Re autonomy we have to be so careful not to impose our values, but on the other hand a system that is traditional and familiar could evenso be oppressive of, in particular, womens’ rights. Did you encounter a range of views or is there a firm consensus?
    BW
    Richard

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    1. Hi Richard, nice to hear from you! Thank you, the gomesi was fun but far too long which made walking and carrying gifts a challenge!
      Very true, it is one example of something that seems striking to me from my British culture but is normal in Ugandan culture. Having said that, there are different opinions particularly amongst those who are younger or have been able to attain higher levels of education. We were just discussing this morning how to support a female patient who has significant neurological impairment and her only family member who is available is her son in his 20s who does not feel comfortable providing personal care for his mother. So it is still important for us to find out the individual views of the patient and family, but also to remember that cultural practices can change over generations.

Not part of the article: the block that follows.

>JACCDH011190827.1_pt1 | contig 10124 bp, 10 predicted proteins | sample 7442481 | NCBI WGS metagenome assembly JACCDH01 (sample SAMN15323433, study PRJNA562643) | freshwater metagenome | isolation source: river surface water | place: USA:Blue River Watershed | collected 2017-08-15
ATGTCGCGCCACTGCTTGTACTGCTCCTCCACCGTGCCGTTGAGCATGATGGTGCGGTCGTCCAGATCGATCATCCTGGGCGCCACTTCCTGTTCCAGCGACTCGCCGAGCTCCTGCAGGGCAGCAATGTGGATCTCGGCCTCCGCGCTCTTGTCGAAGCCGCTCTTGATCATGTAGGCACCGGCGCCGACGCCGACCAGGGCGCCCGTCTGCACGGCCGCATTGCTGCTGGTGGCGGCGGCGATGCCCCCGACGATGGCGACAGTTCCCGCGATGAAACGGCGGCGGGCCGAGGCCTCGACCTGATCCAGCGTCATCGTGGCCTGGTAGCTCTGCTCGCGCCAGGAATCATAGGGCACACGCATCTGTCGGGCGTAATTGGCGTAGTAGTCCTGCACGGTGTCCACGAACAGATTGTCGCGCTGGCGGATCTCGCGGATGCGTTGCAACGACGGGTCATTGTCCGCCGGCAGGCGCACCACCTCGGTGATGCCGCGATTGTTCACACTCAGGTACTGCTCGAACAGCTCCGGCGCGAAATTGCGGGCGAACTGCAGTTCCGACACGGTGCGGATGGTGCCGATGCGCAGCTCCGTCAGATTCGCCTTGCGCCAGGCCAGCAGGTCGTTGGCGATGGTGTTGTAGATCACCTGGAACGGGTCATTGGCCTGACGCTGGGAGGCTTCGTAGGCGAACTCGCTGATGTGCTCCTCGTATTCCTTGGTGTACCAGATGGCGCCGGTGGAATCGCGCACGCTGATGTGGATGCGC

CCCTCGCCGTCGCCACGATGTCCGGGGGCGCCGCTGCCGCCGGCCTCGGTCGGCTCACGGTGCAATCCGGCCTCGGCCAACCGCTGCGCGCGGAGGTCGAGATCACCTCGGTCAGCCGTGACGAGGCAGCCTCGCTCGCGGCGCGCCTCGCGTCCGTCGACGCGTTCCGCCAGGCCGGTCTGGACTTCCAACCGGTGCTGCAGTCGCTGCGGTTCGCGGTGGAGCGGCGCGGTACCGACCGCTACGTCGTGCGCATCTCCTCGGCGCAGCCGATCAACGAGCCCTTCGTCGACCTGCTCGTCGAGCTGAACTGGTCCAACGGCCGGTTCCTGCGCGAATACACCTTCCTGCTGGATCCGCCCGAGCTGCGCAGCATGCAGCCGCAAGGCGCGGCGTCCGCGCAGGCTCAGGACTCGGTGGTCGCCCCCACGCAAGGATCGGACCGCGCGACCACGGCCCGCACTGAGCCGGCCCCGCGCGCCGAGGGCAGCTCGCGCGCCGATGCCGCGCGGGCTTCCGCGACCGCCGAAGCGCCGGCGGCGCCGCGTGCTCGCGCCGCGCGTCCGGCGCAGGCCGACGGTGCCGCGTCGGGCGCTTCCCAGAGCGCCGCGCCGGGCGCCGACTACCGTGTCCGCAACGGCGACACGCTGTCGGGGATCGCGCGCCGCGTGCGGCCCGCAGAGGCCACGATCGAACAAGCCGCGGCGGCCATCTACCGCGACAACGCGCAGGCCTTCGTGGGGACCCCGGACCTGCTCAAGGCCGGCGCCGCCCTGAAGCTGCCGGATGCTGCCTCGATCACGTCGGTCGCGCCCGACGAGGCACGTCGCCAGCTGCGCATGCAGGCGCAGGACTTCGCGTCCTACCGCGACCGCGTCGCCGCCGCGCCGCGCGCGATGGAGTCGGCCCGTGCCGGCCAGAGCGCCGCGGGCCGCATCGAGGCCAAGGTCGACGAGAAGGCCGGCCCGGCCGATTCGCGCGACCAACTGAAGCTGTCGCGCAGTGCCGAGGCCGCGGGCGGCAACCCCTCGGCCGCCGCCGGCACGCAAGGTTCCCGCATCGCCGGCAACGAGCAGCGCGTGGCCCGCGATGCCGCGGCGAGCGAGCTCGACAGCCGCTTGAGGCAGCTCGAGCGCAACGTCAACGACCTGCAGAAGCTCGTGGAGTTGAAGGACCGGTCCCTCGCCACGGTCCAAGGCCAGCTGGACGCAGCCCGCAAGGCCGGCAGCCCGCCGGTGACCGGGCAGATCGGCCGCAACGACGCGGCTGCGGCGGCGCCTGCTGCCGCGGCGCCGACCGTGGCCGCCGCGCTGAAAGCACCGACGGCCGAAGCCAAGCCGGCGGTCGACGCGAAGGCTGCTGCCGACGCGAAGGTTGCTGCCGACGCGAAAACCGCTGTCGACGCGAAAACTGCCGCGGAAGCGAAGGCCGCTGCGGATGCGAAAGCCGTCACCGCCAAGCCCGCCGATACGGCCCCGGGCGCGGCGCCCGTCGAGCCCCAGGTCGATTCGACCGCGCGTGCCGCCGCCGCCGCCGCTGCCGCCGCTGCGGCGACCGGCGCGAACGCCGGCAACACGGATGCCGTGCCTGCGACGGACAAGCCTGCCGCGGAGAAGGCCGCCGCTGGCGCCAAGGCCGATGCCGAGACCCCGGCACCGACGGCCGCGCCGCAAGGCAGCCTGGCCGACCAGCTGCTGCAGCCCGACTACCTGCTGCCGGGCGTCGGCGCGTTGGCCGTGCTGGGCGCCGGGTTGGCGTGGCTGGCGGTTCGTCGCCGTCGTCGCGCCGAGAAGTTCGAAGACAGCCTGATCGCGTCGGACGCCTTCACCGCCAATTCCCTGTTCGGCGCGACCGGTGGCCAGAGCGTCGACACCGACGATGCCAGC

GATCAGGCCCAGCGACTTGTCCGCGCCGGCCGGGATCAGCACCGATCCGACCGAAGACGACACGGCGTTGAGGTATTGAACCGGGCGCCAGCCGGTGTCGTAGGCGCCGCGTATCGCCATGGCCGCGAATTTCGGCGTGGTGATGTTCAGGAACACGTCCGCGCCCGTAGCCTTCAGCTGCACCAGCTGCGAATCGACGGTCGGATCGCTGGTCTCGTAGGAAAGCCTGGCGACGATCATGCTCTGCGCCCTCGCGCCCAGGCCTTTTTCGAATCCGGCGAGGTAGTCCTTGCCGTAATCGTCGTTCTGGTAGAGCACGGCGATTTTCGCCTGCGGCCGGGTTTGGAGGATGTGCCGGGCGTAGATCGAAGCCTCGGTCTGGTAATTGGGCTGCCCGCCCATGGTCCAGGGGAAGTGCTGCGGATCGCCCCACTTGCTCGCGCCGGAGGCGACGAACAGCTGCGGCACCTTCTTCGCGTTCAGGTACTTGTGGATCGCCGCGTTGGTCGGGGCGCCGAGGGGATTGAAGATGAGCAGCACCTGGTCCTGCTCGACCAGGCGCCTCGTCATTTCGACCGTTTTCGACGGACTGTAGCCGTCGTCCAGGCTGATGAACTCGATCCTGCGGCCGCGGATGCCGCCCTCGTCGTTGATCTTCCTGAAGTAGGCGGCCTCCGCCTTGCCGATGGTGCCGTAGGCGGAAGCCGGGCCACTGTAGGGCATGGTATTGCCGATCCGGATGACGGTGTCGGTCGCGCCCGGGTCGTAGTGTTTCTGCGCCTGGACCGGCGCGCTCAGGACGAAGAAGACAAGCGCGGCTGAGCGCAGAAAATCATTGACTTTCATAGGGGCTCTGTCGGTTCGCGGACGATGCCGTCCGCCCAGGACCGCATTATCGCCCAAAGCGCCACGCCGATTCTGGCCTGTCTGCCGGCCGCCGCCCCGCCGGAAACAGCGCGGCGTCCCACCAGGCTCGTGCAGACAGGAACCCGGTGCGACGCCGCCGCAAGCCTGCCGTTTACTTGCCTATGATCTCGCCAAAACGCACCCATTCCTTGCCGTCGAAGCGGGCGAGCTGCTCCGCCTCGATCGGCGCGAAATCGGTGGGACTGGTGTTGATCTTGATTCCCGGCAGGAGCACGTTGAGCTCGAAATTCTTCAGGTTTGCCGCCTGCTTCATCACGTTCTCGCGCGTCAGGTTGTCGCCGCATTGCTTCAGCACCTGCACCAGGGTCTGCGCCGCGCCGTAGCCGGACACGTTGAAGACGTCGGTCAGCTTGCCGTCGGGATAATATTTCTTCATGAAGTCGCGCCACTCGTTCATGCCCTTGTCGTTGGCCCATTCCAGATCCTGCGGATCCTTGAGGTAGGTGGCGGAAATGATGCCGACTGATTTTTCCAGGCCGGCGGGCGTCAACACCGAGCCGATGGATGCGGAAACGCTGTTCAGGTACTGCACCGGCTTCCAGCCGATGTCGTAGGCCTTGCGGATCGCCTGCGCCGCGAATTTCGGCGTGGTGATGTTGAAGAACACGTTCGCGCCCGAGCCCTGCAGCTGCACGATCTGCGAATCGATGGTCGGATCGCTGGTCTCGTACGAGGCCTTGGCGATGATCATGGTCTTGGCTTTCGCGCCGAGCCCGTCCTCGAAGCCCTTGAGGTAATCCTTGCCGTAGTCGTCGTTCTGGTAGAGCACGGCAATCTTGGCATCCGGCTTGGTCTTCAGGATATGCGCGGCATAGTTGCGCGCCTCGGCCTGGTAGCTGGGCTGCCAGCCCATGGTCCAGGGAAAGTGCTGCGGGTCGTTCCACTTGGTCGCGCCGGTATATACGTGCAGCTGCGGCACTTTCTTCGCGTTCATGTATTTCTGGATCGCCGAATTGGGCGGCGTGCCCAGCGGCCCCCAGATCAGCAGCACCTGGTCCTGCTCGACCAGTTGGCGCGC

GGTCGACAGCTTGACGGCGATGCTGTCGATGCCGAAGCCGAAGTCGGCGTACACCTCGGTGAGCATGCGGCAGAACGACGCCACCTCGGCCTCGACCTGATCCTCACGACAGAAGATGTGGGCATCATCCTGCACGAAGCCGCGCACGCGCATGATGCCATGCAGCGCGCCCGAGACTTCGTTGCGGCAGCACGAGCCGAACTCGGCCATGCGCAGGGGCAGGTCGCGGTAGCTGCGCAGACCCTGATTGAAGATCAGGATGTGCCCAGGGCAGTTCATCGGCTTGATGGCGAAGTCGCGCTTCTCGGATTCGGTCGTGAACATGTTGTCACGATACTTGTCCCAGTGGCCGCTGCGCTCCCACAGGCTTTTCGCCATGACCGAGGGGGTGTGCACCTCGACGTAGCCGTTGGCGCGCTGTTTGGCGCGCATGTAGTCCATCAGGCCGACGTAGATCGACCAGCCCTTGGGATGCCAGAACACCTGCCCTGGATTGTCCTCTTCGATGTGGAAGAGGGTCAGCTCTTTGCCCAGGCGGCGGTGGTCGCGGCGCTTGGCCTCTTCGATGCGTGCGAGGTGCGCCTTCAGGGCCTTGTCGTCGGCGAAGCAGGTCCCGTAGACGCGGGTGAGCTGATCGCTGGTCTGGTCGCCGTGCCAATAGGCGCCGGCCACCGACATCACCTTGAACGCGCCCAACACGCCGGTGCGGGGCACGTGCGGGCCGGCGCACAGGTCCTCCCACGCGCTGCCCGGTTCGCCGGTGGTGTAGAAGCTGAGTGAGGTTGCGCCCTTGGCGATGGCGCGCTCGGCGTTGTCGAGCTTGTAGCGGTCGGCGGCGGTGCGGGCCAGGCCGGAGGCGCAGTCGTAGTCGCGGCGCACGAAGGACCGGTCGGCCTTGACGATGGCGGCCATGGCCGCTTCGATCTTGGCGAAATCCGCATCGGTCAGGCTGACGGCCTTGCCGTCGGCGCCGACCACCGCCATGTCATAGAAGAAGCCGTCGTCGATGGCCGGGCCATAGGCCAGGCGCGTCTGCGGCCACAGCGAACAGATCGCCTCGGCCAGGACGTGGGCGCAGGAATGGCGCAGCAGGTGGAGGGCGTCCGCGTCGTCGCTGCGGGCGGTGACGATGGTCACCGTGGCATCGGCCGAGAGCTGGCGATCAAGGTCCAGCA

Thank you for your thoughts, Kate

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  6. This is really great Kate- we are a small family but we love being together!
    The cultural differences between nations affecting the approach to palliative care is so interesting. xx

    Liked by 1 person

  7. Bit late coming to this party as your blog has only just shown up on my FB page. Personally I would love the idea of caring for a relative in a hospital setting, but that’s the nurse in me coming out. It really is fascinating hearing the cultural differences, especially in decisions making.
    As for you Howorth’s you are huge in our estimations. Love you all xxxx

    p.s. email address has changed. X